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Insects Invited to a Manhattan Hotel

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This June, a "Love Motel for Insects" will arrive at various locations in Manhattan, first stop--Jim Kempner Fine Arts on June 8th. Insects and people alike will be drawn to these ultra-violet lights, and the artist/biologist Brandon Ballengée hopes, viewers will be enticed by observing the ecology of their own backyards. He notes that besides cockroaches and bedbugs, there isn't much known about what species of insects inhabit New York City, and hopes to begin cataloguing its insect diversity. The image above shows "Love Motel for Insects: Midtown Manhattan Study Unit," a mini test version of the sculptures installed on top of his studio building in midtown Manhattan. Native plants at the base of the unit help create a rooftop micro-habitat, part of his Audubon fellowship.

Photographs courtesy Brandon Ballengée and Ronald Feldman Fine Arts, New York.

It's not just bugs that interest Ballengée--as the range of artworks in his current multi-media exhibit "Collapse: The Cry of Silent Forms" in Manhattan's Ronald Feldman Fine Arts gallery attest. His scientific research is not on insects but on amphibians--specifically, deformities in wetland ecosystems. Ballengée: "The amphibian art is inspired from my direct research experiences with the deformed frogs both in the field and laboratory. It is not intended as scientific illustration or documentation. Instead, chemically cleared and stained preserved frogs and toads with fatal deformities are carefully arranged on a high-resolution scanner with layers of laboratory cotton and glycerol. The resulting image files are printed on water color ink on water color paper so the frog is roughly the size of a human toddler …This size is made to be engaging, to bring people in and encourage contemplation."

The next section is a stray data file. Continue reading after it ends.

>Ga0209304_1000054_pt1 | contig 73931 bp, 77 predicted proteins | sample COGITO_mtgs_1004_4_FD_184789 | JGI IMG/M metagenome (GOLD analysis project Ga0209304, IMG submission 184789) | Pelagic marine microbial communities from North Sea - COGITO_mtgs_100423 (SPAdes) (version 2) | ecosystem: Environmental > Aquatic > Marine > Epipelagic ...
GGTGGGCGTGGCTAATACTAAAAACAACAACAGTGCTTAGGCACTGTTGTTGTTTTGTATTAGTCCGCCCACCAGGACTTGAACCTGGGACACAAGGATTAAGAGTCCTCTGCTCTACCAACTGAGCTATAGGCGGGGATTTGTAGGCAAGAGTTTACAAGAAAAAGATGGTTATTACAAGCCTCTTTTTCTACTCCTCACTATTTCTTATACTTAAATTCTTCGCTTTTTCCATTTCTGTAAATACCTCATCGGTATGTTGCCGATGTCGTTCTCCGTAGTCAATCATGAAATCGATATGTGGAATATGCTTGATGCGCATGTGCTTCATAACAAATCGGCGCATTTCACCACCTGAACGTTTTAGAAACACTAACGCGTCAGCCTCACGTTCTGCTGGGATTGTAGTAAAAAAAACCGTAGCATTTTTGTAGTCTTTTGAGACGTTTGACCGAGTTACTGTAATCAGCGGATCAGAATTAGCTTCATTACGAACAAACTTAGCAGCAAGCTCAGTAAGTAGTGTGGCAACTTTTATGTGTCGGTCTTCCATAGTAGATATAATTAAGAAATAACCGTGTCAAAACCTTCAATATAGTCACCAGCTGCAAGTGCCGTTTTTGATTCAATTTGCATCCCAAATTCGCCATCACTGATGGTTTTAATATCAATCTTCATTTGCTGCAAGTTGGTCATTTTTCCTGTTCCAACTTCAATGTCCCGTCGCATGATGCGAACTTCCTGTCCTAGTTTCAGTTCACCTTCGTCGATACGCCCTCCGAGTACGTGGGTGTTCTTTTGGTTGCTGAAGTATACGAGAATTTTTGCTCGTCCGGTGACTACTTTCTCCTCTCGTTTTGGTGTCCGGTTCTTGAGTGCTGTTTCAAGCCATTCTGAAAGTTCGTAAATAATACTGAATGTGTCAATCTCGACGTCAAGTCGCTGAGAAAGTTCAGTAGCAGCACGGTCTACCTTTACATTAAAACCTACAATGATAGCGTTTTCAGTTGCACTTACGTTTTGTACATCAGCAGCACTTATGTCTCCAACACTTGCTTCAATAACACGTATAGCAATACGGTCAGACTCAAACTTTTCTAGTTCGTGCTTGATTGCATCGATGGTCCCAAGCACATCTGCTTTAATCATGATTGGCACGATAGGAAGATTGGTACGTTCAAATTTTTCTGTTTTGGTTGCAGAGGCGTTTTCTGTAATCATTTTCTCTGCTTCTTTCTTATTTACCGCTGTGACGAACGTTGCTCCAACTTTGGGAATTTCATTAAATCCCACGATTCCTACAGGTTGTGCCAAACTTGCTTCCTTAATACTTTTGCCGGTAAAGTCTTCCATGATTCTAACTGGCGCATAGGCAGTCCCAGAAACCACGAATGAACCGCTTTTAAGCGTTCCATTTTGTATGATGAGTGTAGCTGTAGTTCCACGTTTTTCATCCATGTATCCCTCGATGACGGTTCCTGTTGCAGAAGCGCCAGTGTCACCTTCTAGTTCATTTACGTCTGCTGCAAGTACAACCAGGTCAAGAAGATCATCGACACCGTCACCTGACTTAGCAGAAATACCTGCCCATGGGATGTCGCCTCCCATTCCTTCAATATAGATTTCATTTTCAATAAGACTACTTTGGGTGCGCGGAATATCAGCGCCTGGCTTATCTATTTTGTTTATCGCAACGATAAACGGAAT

The frog and toads that are subjects of his artistic and scientific work are deformed by mechanical perturbation, rather than genetic anomalies. These perturbations can be caused by parasitic infections or damage by predators like dragonfly nymphs while still developing from tadpoles. The exhibit will be up at Ronald Feldman Fine Arts through the end of July. 

DFB 31, Arcás, scanner photograph of cleared and stained multi-limbed Pacific Tree frog from Aptos, California. In scientific collaboration with Dr. Stanley K. Sessions. Title in collaboration with the poet KuyDelair. Courtesy Ronald Feldman Fine Arts, New York.

DFA 117, Galatée. Scanner photograph of cleared and stained multi-limbed Pacific Tree frog from Aptos, California, in scientific collaboration with Dr. Stanley K. Sessions. Title in collaboration with the poet KuyDelair. Courtesy Ronald Feldman Fine Arts, New York.

DFBB 1, Khaos. Scanner photograph of cleared and stained missing limb Common toad from, Yorkshire, England. In scientific collaboration with Richard Sunter. Title in collaboration with the poet KuyDelair. Courtesy Ronald Feldman Fine Arts, New York.

“Vertical Fall in the Winter call that dances in the spring nocturnal,…” from the series: A Season in Hell; Deadly Born Cry” by Brandon Ballengée with versified titles forming a poem by KuyDelair. In scientific collaboration with Stanley K. Sessions. Courtesy Ronald Feldman Fine Art, New York.

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